Kandali is an erect herb with large globose or oblong bulbs and is 7.5 centimetres to 10 centimetres in diameter. The herb contains a few or many leaves. They are 60 centimetres to 90 centimetres long and 2 centimetres to 4 centimetres wide. The leaves are linear, concave or channelled, thick and the margins of the leaves are slightly rough, are apex acute or obtuse. The plant has flowers of white to reddish colour. They are borne in approximately 6 to15 flowered umbels on a 45 centimetres to 75 centimetres long, have cylindrical stalk, with 2 oblong-lanceolate bracts 3.8 centimetres to 5 centimetres long. The perianth tube is 6 centimetres to 13 centimetres long, cylindrical, segments nearly as long, narrowly linear-lanceolate, reflexed or drooping. The filaments are shorter than perianth segments, are spreading, and bright red in colour. The fruits of kandali are subglobose, 2.5 centimetres in diameter, short-stalked, beaked by the perianth tube and the seeds are rugose.
Kandali is generally found in wet habitats along with the riverbanks throughout India. The herb is found in damped areas, most commonly in West Bengal and in peninsular India up to 900metre elevation. This herb carries immense medicinal properties and so it is often cultivated in gardens.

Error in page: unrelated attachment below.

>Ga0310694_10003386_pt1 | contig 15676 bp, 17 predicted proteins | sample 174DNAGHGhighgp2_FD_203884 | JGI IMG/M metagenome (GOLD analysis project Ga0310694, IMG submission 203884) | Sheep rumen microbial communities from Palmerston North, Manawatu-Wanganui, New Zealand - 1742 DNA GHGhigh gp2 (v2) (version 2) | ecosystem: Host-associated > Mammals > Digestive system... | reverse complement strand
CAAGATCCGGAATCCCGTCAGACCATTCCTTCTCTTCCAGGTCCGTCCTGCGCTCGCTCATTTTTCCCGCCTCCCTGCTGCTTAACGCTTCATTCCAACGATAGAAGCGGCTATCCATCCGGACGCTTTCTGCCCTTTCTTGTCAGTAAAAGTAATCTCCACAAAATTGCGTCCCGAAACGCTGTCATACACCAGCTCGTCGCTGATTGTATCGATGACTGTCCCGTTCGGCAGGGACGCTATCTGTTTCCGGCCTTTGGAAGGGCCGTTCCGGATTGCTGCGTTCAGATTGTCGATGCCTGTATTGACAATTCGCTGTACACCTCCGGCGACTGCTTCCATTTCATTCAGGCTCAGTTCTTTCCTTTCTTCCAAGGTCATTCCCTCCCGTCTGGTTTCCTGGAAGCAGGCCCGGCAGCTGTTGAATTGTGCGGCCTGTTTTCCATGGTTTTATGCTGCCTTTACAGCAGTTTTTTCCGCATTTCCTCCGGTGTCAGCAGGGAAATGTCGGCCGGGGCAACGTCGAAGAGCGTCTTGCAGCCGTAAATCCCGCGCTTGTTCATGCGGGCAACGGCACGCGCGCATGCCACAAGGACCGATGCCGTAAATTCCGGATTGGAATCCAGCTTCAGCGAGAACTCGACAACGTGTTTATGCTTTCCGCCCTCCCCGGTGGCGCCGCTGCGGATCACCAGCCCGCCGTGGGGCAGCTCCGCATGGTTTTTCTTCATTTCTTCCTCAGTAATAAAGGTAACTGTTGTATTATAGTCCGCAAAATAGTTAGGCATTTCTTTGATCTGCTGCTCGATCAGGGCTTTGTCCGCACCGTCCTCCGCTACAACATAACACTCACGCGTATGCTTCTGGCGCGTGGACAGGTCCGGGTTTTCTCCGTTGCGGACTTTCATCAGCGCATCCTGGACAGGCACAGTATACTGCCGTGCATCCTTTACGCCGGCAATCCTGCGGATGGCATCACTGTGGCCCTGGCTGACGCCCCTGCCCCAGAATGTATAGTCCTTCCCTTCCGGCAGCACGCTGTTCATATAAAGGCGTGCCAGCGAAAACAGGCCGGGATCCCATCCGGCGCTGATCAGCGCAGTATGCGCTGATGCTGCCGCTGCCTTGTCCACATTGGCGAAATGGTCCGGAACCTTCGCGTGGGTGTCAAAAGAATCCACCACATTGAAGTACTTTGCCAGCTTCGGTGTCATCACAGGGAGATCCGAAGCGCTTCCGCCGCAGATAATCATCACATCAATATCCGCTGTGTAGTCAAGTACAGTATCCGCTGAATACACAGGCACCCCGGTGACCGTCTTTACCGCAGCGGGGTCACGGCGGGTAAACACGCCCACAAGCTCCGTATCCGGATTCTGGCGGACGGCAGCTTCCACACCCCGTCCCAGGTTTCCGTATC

The bulb of kandali is considered emollient and emetic, and is used in small doses as a nauseant and diaphoretic. The juice of the leaves is reportedly used as an eardrop to treat the disease of otitis. In Ayurveda, the leaf, rhizome and corm are used as a substitute for those of Crinum latifolium and are used to treat gout, oedema, leprosy and fever. The leaves of kandali are used to treat dropsy, earache, carbuncles and paronychia mainly in Siddha.